Defining custom `cfg` predicates

Hello,

I'm working on a netlink library, and a recurring issue for users is that the netlink message format changes from one target or kernel version to another. For reference, here is the issue: Avoid defining kernel dependent data structures. · Issue #44 · little-dude/netlink · GitHub

One idea to solve this would be to have conditional compilation based on the kernel version. For instance:

#[cfg(kernel_is_older(4.2.1))]
struct MyMessage {
    field1: u32,
    field2: u32,
}
#[cfg(not(kernel_is_older(4.2.1)))]
struct MyMessage {
    field1: u64,
    field2: u32
    new_field: String,
}

But from the Rust Reference, it doesn't seem to be possible. So I'm wondering is there's another way to achieve this sort of conditional compilation.

You can use the feature attribute to set your own conditions for compilation.

Yeah but I don't want to have to define a feature for each kernel version and configuration. I've thought about it though and I guess I could detect the kernel version and config in a build script and enable the proper features. But that doesn't seem very nice...

I'm a little confused how the kernel can be identified at compile time. Does this refer to the kernel headers being used to compile?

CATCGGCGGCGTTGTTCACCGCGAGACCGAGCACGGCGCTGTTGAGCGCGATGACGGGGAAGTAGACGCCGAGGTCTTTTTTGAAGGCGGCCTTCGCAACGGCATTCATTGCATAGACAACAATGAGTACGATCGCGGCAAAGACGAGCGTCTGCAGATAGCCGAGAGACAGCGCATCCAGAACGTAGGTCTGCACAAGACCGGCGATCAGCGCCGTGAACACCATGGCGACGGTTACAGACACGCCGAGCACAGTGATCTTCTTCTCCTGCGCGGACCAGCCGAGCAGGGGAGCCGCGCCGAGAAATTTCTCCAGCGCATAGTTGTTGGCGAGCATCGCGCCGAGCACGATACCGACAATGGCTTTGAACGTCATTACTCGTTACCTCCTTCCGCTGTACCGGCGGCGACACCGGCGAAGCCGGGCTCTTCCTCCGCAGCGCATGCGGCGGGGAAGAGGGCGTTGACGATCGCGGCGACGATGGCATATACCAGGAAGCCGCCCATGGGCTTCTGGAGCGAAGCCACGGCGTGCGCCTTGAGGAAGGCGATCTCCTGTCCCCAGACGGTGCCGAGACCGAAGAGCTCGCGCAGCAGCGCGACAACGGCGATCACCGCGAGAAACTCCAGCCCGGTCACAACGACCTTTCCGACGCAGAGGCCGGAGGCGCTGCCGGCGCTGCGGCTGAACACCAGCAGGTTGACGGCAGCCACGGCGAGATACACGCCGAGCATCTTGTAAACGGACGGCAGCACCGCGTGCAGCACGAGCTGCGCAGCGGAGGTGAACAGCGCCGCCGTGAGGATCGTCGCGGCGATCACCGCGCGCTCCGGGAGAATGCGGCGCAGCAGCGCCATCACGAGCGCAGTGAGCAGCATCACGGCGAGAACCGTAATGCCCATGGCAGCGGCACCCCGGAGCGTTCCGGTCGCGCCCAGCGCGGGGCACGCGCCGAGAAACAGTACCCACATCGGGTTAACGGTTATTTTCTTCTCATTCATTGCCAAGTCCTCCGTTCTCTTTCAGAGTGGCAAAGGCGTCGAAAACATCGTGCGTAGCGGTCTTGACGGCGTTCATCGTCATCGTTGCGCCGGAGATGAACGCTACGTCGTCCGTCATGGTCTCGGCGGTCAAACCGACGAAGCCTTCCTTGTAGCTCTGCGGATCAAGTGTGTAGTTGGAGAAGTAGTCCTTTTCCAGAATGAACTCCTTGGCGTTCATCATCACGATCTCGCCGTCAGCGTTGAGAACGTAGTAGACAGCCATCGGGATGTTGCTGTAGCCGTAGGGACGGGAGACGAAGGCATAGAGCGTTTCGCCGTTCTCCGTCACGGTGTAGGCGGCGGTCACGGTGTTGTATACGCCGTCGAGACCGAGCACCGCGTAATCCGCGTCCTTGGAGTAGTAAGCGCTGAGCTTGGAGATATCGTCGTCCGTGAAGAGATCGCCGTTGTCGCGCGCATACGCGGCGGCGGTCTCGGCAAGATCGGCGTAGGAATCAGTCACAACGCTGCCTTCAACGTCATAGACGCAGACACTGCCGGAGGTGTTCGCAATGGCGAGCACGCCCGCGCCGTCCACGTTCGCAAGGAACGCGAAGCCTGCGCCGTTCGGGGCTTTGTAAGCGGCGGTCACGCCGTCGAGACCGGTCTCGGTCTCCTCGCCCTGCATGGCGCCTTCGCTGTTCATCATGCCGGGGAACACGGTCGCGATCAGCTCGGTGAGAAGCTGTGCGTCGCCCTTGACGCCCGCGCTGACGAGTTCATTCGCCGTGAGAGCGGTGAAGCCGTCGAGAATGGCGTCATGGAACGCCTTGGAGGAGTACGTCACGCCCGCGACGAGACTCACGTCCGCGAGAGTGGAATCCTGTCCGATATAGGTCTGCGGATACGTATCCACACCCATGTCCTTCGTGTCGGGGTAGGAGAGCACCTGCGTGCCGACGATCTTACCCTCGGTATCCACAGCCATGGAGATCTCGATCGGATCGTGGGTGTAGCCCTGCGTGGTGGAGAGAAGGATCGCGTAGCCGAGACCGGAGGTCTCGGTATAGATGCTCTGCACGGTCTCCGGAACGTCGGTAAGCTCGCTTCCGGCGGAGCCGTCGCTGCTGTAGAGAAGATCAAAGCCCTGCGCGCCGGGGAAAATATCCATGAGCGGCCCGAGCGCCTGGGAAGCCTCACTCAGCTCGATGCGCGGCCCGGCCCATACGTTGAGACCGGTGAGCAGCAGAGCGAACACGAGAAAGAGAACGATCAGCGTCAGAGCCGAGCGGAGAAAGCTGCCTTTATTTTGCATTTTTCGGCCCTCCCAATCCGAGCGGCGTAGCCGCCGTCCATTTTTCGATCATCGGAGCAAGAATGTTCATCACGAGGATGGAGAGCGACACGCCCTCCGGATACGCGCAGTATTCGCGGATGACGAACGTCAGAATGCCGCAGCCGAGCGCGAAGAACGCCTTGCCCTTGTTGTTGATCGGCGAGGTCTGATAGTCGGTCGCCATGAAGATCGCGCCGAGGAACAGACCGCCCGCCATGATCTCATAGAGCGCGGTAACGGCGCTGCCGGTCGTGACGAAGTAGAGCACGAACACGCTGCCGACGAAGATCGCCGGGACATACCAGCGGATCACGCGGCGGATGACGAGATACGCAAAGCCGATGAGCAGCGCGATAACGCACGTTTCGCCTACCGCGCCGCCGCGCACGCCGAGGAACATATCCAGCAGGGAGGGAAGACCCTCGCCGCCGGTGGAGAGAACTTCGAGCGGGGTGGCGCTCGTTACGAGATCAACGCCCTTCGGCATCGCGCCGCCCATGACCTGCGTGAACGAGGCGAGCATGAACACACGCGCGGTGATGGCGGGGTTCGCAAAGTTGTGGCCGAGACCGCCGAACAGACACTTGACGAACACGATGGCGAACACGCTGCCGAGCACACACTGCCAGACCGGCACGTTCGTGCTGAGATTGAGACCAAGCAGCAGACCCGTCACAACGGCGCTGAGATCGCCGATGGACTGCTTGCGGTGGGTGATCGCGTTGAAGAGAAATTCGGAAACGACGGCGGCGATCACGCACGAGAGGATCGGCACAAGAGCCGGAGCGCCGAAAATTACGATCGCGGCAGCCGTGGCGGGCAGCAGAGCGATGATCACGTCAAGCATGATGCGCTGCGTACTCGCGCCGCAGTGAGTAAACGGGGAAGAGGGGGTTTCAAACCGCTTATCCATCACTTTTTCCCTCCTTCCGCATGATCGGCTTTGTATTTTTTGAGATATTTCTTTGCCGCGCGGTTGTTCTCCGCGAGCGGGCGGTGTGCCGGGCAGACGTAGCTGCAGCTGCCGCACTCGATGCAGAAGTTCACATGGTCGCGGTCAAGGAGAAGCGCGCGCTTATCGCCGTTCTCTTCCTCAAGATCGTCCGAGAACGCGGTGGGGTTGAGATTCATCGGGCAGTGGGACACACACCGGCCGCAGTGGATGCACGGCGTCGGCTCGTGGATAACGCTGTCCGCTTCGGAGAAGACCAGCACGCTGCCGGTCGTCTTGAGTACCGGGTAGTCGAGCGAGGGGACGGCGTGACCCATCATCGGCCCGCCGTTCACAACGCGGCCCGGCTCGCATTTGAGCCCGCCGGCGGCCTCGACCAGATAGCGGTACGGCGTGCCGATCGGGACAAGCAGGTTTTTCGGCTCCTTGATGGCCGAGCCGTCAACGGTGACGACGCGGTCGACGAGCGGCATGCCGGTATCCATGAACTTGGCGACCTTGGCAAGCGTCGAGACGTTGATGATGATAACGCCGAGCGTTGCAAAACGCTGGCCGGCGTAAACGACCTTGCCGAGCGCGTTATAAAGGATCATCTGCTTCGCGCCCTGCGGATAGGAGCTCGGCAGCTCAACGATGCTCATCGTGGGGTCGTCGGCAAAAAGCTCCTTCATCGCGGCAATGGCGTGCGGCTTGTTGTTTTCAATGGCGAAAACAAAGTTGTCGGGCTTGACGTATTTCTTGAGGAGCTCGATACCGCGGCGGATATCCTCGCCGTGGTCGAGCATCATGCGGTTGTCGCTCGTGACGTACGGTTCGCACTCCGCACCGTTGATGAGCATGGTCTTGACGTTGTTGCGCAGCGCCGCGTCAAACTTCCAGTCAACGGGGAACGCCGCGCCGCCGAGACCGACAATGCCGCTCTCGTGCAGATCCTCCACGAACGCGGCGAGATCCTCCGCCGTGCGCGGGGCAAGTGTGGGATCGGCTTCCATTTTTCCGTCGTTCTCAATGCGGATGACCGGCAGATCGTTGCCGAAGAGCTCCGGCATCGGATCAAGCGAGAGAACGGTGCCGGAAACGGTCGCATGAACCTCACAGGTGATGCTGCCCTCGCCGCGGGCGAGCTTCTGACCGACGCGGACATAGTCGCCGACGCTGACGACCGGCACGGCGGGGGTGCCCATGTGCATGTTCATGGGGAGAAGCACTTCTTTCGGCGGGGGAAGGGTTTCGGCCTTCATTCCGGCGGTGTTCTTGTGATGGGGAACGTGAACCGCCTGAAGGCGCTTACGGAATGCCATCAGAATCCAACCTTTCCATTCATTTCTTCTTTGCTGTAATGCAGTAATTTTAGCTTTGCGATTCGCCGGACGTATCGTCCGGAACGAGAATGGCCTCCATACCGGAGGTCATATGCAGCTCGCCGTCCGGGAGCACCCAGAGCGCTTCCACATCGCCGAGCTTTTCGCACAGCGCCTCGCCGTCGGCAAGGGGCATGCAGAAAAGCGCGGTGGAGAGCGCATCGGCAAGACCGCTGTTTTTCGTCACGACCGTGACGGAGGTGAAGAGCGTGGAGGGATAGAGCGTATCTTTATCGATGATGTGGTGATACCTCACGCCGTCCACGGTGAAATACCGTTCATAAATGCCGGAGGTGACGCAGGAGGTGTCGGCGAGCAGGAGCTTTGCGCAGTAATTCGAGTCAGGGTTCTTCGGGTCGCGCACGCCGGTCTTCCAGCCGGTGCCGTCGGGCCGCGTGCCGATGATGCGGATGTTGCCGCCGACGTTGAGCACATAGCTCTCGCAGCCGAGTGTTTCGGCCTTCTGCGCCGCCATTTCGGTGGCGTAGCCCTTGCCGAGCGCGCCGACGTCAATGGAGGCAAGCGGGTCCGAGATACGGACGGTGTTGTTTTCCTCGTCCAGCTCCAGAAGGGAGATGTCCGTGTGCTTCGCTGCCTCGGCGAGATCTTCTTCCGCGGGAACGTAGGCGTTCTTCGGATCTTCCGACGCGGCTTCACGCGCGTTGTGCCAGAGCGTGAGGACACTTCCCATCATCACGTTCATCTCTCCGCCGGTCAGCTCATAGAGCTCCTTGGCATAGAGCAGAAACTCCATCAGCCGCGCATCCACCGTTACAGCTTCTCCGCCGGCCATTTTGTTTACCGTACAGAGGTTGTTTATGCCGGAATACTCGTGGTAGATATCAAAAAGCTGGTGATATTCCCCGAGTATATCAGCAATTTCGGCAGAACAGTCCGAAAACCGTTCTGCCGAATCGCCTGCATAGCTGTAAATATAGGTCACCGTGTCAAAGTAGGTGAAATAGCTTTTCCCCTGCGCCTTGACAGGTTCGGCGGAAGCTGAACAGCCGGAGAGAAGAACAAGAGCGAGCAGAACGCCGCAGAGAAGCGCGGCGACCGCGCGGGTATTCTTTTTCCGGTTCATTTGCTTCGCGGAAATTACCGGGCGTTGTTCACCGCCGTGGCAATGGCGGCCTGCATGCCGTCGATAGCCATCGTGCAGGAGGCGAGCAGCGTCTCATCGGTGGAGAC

It depends on your constraints and what is/isn't acceptable, but one strategy I'd look at is defining multiple versions of the type and detecting which version to use at runtime.

Maybe something like this?

enum MyMessage {
  V1 { 
    field1: u32, 
    field2: u32,
  },
  V2 {
    field1: u32,
    field2: u32,
    new_field: String,
  }
}

You could then create getters to make things easier on downstream users.

impl MyMessage {
  fn field1(&self) -> u32 {
    match self {
      MyMessage::V1 { field1, .. } | MyMessage::V2 { field1, .. } => field1,
    }
  }

  fn new_field(&self) -> Option<&str> {
    match self {
      MyMessage::V1 { .. } => None,
      MyMessage::V2 { new_field, .. } => Some(new_field),
    }
  }
}

As a bonus, this method means downstream users won't get spurious compiler errors when build with a different kernel version than the one you tested with. It also avoids infecting half your codebase with #[cfg(kernel_is_older(4.2.1)] annotations.

Originally you had a pre-4.2.1 option and a post-4.2.1 option. Why can’t you do that with features? I don’t see the need to make one for each version if that’s not what you wanted.